Binge watch TV shows on Netflix, House of Cards, Orange is the New Black, Continuum, and on iTunes, Top Chef, Treme (when it was still in production), True Blood, Homeland, Boardwalk Empire, and Hell on Wheels.

Can you describe the moment when you felt you had made it?
For a creative, “making it” isn’t as clear as it is for a runner breaking through a finish line. It’s a series of moments reaffirming you’re on the right track. If I had to pick one moment, it would be last year. 2013 was a big year for me; I once again started teaching Thai cooking and creating recipes. Standing in my kitchen, being center stage, sharing knowledge and food, knowing who I am, was a moment I’ll never forget.
How do you balance your creative self with the rest of your life?
There’s no such thing as balance. Some days my creative self is selfish and my husband and daughter suffer. Other days I hastily scrawl down notes about a new recipe, close the door to the dining room, and focus on my family. When your day job fuels your creative self it’s easier to stop and be present elsewhere in your life. If you’re only feeding your creative self in your free time, everything suffers whether you want to admit it or not. You have to align as much of the rest of your life with your creative self to have healthy family relationships and a social life.
What is the most difficult part of Being You?
Focus. Once I start creating, ideas just keep flowing. I have to resist the temptation to do everything at once. 
What is the most rewarding part of your day?
The end of a photo shoot or a meal. There’s a sense of accomplishment that comes from bringing an idea to life. I’m always in awe when a project comes together the way I envisioned or better.

What do you have in the works?
I’m getting ready to launch Family Dinners at The Station, an intimate supper club hosted in our dining room. I love entertaining and bringing people together to swap stories over a shared meal. I’m also working on relaunching my online Thai cooking class; the next version will have video instruction.
Who do you admire?
I’ve always admired Thomas Keller. And after hearing Rene Redzepi speak last year, I admire him as well. Both Keller and Redzepi start with their local ingredients and look to create dishes that showcase those ingredients. Even though successful neither has stopped innovating, they’re both constantly challenging themselves within self imposed limits. I think limiting yourself forces you to stay creative because you have to find a new way to use something.





Tuesday, October 21, 2014

Art of Being You: Interview with Nicole Gillman




Watching Nicole's Drawing Evolution has been remarkable. She has been drawing for several years and only recently picked up her pencils again. She has come so far and loves to draw portraits, in particular celebrities. I'm sure you'll agree that her eye for detail is impeccable and makes her drawing subjects very recognizable. It's not a secret that I am one of Nicole's biggest fans!

Why did you first start drawing portraits.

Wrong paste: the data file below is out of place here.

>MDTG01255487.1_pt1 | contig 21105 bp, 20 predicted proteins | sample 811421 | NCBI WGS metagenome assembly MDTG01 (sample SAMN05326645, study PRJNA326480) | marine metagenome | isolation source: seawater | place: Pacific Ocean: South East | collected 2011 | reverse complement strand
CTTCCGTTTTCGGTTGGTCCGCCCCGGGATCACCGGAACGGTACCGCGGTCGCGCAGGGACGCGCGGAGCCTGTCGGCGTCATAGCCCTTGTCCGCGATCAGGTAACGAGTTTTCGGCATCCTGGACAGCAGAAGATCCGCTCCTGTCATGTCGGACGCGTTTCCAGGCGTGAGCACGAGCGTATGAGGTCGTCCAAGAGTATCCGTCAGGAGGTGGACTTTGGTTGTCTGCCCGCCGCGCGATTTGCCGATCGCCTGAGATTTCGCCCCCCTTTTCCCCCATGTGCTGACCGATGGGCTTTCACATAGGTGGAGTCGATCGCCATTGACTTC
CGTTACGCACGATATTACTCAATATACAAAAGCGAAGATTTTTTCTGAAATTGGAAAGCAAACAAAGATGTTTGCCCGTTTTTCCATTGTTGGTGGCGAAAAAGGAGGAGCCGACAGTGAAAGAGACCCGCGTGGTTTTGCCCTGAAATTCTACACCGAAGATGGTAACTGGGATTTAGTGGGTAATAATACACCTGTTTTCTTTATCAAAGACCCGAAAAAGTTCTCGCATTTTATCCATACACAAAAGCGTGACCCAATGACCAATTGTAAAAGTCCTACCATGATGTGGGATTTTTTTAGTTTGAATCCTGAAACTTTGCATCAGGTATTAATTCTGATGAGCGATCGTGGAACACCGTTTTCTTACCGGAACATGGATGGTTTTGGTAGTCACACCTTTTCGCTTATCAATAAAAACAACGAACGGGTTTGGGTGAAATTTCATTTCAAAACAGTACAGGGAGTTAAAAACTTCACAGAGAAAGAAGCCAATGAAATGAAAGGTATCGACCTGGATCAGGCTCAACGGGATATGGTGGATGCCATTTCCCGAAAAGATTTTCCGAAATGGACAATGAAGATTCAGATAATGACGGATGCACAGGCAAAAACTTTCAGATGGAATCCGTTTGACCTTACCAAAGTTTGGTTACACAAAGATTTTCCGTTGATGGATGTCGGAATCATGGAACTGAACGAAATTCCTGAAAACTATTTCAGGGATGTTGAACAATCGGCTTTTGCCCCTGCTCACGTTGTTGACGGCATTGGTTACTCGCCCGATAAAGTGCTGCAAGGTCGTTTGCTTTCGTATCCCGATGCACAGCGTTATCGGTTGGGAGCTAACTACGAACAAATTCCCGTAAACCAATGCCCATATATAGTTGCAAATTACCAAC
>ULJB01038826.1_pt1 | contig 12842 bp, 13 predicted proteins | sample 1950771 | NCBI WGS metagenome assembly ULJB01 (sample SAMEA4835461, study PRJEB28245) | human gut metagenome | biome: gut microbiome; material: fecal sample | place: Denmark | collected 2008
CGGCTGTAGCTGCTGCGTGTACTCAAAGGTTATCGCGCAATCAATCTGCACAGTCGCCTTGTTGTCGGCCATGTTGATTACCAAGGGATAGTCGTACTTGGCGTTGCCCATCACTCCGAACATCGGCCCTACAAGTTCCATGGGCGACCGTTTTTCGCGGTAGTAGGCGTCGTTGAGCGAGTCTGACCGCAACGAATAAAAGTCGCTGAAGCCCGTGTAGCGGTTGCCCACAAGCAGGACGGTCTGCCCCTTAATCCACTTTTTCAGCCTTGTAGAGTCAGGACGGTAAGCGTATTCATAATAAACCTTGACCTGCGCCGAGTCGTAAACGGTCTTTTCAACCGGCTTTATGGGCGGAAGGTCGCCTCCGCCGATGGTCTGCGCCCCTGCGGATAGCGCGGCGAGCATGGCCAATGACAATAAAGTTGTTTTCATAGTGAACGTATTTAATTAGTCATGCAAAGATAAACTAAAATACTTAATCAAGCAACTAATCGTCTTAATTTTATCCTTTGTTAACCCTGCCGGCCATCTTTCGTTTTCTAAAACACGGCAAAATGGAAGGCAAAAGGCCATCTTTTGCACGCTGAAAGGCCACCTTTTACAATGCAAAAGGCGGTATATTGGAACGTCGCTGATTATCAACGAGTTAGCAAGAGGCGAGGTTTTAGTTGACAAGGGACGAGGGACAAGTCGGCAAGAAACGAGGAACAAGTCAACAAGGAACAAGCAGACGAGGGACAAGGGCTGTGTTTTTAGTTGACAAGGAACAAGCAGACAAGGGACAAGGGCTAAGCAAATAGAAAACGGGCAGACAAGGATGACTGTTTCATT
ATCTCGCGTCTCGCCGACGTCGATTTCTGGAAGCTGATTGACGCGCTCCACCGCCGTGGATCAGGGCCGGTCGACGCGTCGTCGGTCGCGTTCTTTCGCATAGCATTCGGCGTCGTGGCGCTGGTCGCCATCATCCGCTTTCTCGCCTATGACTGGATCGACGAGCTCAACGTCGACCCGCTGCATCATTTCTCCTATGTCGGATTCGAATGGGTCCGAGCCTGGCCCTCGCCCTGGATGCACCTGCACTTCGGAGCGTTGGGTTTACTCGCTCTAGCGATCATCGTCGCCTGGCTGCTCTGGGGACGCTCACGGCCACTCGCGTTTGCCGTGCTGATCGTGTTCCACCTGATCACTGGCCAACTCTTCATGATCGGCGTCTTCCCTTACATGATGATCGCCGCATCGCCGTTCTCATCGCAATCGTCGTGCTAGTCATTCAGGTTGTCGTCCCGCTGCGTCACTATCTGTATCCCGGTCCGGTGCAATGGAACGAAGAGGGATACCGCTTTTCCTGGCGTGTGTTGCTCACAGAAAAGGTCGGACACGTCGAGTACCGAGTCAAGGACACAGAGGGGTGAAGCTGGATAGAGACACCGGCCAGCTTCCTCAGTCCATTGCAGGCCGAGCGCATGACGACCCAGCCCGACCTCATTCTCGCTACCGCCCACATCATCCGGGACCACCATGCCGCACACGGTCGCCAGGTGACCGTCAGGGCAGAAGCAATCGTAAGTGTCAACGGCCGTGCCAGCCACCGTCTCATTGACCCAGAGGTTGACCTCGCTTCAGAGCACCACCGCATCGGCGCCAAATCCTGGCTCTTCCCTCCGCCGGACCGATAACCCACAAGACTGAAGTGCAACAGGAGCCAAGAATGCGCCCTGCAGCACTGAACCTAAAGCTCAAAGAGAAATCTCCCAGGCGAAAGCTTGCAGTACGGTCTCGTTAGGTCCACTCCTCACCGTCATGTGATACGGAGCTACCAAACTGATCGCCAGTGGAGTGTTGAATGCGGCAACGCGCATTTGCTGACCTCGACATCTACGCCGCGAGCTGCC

I've been drawing since I was about 8 years old. I began drawing portraits when I was about 14 years old.

Where did you grow up? How do you think this influenced your creativity? 
I grew up in small towns. Half my childhood in Safford, AZ, half in Miami, AZ. Small towns are notorious for having nothing to do and we had to find our own fun. However, it was more my family environment that influenced me. My grandfather was a painter and so when I showed interest in art, my mom and extended family fully supported me. My mom would give me "how to draw..." books, cats, dogs, cartoons, caricatures. But I stumbled onto portraits on my own.


Would you say that you have “found yourself” creatively?
No. Although I may draw in the realistic style, I don't think I've found my niche yet. I'm always trying to figure out how to make my drawings more dynamic and stand out, but I don't think I've done that yet. I'm still trying to find my own uniqueness in what I do.

What kind of a path did you take to get to where you are now?
Practice, practice, practice. I'm "self taught" and so everything I've learned, I've taken from books about drawing or online tutorial and just trying new things. I began taking a drawing class in college, but dropped out because I didn't like being told what to do. I liked picking and choosing what methods to try. Nowadays, I most likely would've stuck to it and learned something. But it's shaped me into a true self taught drawer.


How would you describe your process?
Inside Out? Just kidding, I don't know. I begin with basic outlines of the portrait, begin with skin tone and eyes, and move out from there, completing the face, then hair, then body.

What is your favorite medium? 
Pencil is my first love. Amazing things can be done with it and I find it to be the easiest to work with, especially since I've been using it most of the past 17 years. I've recently rediscovered charcoal and I've been having tons of fun just playing with it.


Where do you find your inspiration?
 Magazines and Pinterest. Pinterest has become dangerous to me. I have found a ton of amazing source pictures on there, so much to the point that it overwhelms me and I get discouraged because there's so much I want to do, but I know I can't do it all. Magazine pictures are my influence journals. I tear pictures out I love and keep them to refer back to for inspiration. 

What do you do for fun?
I love watching movies. I grew up on movies and even went to film school so they relax me. I love to travel, when I can. If I get a chance to leave my normal environment, I'll take it. I love seeing new places and things and creating memories.